I moved to St Buryan in 2010 and Cassandra introduced me to some of the local residents that frequent the St Buryan Inn. She often referred to the pub as “her office” conversing with members of the community who may require her services. The other residents who do not frequent the Inn attend events and occasional church services conducted by our lovely Reverend Canon Vanda Perret. Cassandra and I often visit the Rectory for tea and a mutual update on local matters with Vanda and Bob.
The following video footage is an example of evenings we spend in the St Buryan Inn, listening to the St Buryan Male Voice Choir or the Cape Cornwall Singers. Cassandra remembers many of the adults when they were small children and now they have children and grandchildren of their own. It is heart-warming to see the residents enjoying themselves.
I am in the following video (wearing a white shirt) participating in the singing. Cassandra usually sings along too but on this occasion she stood on a chair operating the video camera.
The following information about the village is fascinating and there is also a tale of Betty Trenoweth. an old traditional story of the BURYAN-TOWN WITCH……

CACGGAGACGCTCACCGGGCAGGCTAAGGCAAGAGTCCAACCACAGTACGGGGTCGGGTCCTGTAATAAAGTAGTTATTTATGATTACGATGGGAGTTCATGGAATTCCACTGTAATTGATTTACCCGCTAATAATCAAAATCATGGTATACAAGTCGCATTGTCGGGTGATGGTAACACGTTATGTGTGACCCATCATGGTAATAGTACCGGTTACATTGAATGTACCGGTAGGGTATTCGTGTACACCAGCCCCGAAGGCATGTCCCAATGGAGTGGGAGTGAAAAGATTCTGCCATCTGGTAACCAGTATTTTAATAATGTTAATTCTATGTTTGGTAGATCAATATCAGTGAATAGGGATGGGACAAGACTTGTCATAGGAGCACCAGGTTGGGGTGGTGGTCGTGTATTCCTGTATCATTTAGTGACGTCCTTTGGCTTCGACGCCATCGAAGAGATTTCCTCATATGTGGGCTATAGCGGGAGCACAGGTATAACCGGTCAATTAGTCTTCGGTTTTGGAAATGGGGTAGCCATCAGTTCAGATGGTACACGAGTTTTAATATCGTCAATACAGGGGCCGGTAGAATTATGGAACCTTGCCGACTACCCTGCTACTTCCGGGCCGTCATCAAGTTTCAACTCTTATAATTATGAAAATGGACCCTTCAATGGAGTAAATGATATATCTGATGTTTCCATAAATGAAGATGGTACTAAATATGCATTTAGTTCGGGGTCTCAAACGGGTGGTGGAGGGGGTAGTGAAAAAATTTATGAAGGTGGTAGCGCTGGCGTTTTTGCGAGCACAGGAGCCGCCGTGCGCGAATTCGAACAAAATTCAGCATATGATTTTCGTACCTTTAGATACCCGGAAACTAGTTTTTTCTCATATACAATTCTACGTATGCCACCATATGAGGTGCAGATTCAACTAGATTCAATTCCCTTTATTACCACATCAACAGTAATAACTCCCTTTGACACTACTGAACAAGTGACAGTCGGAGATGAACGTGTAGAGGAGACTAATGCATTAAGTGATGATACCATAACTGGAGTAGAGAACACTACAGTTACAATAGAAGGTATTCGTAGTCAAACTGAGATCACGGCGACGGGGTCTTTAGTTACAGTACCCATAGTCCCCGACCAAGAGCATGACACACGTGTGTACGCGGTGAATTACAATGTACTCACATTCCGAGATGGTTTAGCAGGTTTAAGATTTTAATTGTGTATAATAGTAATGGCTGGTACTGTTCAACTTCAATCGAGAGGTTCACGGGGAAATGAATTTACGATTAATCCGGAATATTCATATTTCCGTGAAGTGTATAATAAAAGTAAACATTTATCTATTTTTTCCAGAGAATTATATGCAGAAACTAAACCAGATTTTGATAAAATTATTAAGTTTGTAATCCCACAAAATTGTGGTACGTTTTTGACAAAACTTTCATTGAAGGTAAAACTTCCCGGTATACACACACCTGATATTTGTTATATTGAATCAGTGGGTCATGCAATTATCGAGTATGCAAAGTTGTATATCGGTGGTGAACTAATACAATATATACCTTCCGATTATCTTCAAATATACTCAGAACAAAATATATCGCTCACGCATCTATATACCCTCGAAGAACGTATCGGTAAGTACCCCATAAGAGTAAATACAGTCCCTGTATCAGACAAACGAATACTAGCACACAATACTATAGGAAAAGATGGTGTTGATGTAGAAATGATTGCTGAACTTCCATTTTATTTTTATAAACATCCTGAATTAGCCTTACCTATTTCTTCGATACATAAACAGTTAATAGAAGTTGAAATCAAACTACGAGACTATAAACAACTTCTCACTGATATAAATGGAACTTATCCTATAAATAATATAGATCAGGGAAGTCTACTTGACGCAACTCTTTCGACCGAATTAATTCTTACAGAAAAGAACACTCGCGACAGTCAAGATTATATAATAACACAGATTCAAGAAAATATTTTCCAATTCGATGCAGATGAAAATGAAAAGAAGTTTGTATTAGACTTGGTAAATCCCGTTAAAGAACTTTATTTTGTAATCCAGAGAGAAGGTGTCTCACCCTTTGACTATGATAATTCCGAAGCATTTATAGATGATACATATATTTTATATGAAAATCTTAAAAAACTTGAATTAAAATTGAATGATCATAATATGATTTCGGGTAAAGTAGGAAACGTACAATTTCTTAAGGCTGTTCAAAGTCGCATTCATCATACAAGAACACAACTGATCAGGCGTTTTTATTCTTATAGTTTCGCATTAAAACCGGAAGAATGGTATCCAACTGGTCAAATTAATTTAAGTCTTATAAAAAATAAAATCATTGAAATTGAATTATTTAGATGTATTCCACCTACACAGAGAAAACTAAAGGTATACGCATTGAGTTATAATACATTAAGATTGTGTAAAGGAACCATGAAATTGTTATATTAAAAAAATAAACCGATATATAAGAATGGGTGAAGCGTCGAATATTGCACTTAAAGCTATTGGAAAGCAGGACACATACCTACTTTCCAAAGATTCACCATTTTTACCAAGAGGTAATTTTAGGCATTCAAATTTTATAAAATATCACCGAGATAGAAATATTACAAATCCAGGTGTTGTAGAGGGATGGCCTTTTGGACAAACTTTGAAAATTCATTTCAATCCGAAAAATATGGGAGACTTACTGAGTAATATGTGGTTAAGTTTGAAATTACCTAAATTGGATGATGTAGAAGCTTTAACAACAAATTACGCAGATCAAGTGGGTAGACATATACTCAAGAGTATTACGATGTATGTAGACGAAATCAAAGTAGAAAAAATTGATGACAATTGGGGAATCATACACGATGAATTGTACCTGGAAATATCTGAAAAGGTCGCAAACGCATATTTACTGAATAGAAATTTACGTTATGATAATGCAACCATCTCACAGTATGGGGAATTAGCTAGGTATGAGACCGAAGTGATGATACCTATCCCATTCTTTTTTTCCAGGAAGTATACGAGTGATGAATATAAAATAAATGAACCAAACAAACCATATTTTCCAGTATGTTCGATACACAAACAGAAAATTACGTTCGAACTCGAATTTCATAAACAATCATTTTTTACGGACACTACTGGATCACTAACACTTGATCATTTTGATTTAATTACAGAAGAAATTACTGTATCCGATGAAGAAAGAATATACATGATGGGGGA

Betty Trenoweth of Buryan Church-town in Cornwall was a positive witch.
One day Betty went to the address promote and was on the see of retail a pig when her neighbour, Tom Trenoweth, stepped in and bought the pig before she can in the vicinity of the bargain. Betty was far from lighthearted about this.
Tom presently had troubles with his pig. From the very most basic day the pig ate and ate her new owner out of pen and home but, curiously, became thinner and thinner.
The pig wouldn’t stretch out home and wandered far afield, drifting apart prepared hedges and life-threatening other popular crops and zone.
Tom was low so in time deep the and no-one else option was to switch the animal at Penzance promote. On the way the sow most basic refused to embrace a distribute and as a result turn your back on. Tom followed the plump pig prepared gorse, brambles and bogs.
Towards the end the pig was jammed, but she was however full of energy. Her drained owner confident her very firm to his wrist and off they set another time.